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Mumbai's two worlds

Worli's Koliwada neighbourhood remains an island of history and folklore amid Mumbai's urban sprawl


Geetanjali Krishna 

Kids play in Worli's Koliwada area, with the Bandra-Worli Sea Link in the background
Kids play in Worli's Koliwada area, with the Bandra-Worli Sea Link in the background

The setting sun paints scurrying clouds in myriad colours on Worli Seaface. Its rays warm the black rocks exposed by the ebbing tide, and birds feast upon the spoils of the sea that have washed ashore. Nike-clad corporate types weave past the multitudes who have come here to enjoy the sea views. Across the road, facing the sea is bustling Mumbai, the city that, like New York, never sleeps — or so it appears to a diehard Dilliwala like me. A stranger to the city, I walk on, unaware that the sanitised boulevard that urban Mumbaikars call home is getting left behind. A fisherwoman calls out from a colourful lane, and I decide to change my course. It is as if the moment I turn in, the trappings of the city start falling off, one by one.

Temple bells ring out clamourously. Adding to the chaos are the greengrocers and fisherwomen sitting on either side of the road with baskets of produce to sell. The feel is more of a village market than a lane off some of Mumbai’s hottest real estate. Then, it gets even better. I come to a bridge over a stinky nullah that leads to the sea. Beneath me bob colourful fishing boats. I look back and cannot see the ubiquitous skyscrapers of Mumbai anymore. “Where on earth am I?” I wonder aloud. The fisherwomen giggle: “This is the Koliwada, home of the Kolis, the original inhabitants of Mumbai. In fact, the name Mumbai is derived from goddess Mumba, our patron deity.”

I learn that as far back, some say, as 1100, when Mumbai was called Heptanesia, it was a collection of seven sleepy islands. Worli, inhabited by Kolis, traditional Marathi fisherfolk, was one of them. With urbanisation and economic growth, the islands were connected by reclaimed land. Yet the Worli Koliwada remains an island of history and folklore amidst Mumbai’s urban sprawl.

The fisherwomen ask: “Have you come to see our fort? People come looking for it when they spot it from the Sea Link.” So off I go through the maze of blue, green and white-painted houses in search of the fort. Perfect for ambling, the lanes of the Koliwada provide intimate glimpses into the lives of the Koli people. The maze-like village is surprisingly easy to navigate as the sea and the Sea Link are never quite out of sight. Scores of silvery fish drying on a tiny beach, surrounded by low-roofed houses, afford splendid yet slightly schizophrenic views of the Sea Link. I pause a while, wondering how this village has managed to preserve its character amidst all this glitzy urbanisation.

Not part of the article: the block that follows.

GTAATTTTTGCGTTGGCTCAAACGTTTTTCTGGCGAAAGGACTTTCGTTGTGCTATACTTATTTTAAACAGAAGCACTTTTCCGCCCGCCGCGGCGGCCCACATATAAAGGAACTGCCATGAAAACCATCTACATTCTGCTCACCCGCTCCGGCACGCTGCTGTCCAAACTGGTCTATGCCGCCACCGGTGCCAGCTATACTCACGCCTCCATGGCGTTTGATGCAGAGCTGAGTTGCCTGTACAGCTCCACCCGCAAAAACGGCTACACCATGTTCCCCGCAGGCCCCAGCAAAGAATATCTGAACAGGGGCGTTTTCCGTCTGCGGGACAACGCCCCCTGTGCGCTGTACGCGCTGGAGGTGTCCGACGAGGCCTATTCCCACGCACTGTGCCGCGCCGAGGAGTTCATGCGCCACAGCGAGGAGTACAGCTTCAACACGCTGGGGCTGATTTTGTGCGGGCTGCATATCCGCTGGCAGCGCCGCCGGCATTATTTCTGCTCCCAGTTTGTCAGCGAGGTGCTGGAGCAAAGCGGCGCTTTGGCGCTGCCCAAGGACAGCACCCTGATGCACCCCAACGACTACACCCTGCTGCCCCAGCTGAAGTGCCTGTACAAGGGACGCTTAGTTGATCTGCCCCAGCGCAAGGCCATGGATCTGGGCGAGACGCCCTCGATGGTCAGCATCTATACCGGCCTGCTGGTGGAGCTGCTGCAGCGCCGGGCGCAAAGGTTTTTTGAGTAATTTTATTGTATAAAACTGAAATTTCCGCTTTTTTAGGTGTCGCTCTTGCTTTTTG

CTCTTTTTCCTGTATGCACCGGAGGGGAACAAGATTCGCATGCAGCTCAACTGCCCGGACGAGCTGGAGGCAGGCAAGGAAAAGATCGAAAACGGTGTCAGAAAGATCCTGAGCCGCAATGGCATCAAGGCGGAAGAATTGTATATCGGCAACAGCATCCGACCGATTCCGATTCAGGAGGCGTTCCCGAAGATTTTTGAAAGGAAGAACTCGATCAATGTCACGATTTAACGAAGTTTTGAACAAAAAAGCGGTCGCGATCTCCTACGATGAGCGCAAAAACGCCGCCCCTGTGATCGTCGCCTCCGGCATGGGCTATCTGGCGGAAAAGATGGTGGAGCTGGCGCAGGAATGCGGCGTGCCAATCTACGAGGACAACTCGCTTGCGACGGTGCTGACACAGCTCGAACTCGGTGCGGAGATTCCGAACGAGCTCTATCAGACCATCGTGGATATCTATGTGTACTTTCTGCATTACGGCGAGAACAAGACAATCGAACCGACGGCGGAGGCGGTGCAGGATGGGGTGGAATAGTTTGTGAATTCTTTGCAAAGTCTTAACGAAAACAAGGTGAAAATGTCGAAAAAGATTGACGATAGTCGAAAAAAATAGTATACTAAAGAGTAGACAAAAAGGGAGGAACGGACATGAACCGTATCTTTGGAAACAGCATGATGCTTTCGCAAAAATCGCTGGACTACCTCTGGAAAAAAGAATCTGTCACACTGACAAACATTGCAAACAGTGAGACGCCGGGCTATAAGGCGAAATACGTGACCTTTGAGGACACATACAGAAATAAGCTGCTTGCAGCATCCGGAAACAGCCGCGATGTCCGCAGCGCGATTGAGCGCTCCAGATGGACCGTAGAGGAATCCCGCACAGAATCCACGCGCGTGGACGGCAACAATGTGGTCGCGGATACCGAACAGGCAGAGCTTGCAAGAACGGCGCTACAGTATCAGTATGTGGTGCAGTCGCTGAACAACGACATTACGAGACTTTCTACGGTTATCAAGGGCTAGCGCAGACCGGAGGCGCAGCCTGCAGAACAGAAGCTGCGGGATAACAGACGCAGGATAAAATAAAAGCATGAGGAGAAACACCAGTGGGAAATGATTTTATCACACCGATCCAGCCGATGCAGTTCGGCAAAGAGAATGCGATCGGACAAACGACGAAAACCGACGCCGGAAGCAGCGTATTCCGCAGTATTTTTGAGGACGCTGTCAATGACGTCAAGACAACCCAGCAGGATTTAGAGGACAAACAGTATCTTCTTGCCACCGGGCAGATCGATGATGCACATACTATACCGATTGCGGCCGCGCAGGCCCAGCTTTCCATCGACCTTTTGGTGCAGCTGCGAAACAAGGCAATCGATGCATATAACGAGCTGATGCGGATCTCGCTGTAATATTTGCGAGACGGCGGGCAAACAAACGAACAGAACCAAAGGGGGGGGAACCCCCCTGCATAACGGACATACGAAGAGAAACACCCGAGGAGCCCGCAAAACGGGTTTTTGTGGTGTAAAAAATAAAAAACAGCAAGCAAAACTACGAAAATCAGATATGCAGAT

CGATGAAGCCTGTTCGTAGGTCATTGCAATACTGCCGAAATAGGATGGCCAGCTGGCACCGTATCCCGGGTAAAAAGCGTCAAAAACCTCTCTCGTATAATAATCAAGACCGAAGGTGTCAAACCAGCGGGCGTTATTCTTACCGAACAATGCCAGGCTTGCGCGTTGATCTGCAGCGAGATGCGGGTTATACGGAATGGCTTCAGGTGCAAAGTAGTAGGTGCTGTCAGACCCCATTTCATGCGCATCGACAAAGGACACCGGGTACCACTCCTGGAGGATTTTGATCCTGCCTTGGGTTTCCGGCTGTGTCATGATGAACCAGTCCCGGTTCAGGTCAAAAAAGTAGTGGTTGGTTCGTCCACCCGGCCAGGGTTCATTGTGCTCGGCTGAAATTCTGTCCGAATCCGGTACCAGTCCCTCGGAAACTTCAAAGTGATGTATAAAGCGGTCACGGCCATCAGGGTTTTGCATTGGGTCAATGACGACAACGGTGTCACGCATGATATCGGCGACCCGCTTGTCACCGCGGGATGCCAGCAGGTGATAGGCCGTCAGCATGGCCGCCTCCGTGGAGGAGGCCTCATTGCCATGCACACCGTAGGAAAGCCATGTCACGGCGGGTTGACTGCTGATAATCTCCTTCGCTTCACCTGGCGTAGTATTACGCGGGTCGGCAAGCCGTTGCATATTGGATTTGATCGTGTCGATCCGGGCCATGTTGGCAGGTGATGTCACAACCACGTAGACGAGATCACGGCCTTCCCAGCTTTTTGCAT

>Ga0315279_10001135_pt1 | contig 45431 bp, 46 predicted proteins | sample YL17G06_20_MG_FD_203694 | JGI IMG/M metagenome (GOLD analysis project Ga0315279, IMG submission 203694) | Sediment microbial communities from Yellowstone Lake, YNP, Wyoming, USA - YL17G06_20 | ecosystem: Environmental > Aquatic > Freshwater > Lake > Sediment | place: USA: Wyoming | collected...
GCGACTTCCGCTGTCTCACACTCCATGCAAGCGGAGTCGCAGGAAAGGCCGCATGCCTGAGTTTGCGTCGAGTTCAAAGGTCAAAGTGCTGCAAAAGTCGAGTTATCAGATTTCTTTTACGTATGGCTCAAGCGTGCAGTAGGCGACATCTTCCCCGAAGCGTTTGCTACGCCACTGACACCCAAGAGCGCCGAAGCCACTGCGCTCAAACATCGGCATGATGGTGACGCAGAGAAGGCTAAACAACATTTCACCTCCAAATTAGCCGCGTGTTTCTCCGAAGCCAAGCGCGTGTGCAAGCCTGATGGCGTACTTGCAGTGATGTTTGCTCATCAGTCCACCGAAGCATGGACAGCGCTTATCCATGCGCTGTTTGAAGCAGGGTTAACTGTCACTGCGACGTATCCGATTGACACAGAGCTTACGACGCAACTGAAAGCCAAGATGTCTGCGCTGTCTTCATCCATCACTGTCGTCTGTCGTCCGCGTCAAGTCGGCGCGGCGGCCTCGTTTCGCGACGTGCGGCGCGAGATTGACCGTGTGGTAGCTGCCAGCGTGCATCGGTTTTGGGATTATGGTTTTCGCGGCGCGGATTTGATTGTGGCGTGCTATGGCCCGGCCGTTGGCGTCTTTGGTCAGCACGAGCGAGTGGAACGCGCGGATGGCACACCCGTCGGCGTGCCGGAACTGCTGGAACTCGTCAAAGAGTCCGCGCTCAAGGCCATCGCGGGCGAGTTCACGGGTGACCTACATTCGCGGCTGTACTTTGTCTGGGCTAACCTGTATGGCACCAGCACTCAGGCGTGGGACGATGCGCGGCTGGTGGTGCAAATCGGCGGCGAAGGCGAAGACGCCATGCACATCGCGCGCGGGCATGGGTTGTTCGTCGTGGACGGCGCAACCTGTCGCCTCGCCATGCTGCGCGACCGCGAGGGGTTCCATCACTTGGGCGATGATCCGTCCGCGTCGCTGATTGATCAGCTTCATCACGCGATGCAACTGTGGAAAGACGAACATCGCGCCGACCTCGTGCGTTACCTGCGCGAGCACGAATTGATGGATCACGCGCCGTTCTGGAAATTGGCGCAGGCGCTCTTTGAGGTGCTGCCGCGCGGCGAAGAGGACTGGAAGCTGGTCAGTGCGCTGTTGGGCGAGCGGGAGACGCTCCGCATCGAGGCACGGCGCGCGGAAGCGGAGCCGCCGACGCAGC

Fisherfolk at Worlis' Koliwada area

Fisherfolk at Worlis' Koliwada area

Finally, I reach a rubbish dump, the first real sign of dirt in the Koliwada. Beyond it, the Sea Link glimmers in the dusky twilight. Between the dump and the sea is the curious little fort, built by the British in 1675. I climb a couple of steps to its tunnel-like entrance and step into a courtyard. Almost half of it has been encroached upon, and it functions, oddly enough, as a gym. On the ramparts, I realise this fort isn’t as much a majestic battlement as it is a lookout point with fabulous views of Mahim Creek and Worli Seaface. The fishermen’s boats have come in from the sea, and the landlubber in me is strangely comforted by watching them all being safely anchored ashore.

The sun sets and the city comes alive with lights. Cars rush purposefully to their destinations on the Sea Link, while, just across the bay, time seems to have stood still in the Koliwada.

The unmistakable aromas of dinners cooking in multiple kitchens waft up to the ramparts. Teenagers play outside a pretty, blue-painted house facing the fort and I wonder how anyone could think of calling this historic, lively place a slum. But that’s exactly what happened last year.

The Maharashtra government’s Slum Rehabilitation Authority tried to declare a part of the Worli Koliwada a slum in October 2015. This move could unlock prime real estate with a development potential of more than Rs 2,000 crore. Amid widespread protests, the Slum Rehabilitation Authority scrapped the plan months later. The threat to the Koliwada’s existence has been averted, but it hasn’t gone away.

Greengrocers with baskets of long, snake-like drumsticks call out cheerfully as I make my way out, happy to have strayed into a village in the heart of Mumbai. As I emerge out of the Koliwada, the “urban” buildings in front of me seem drab and colourless. A rubbish dump festers on the broken road. Indeed, I muse, if every dense cluster of low-rise homes in Mumbai were to be called slums in the same way that the Slum Rehabilitation Authority had attempted to do with the Koliwada, most of urban India, and not just the Maximum City, would qualify.

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First Published: Sat, March 19 2016. 00:00 IST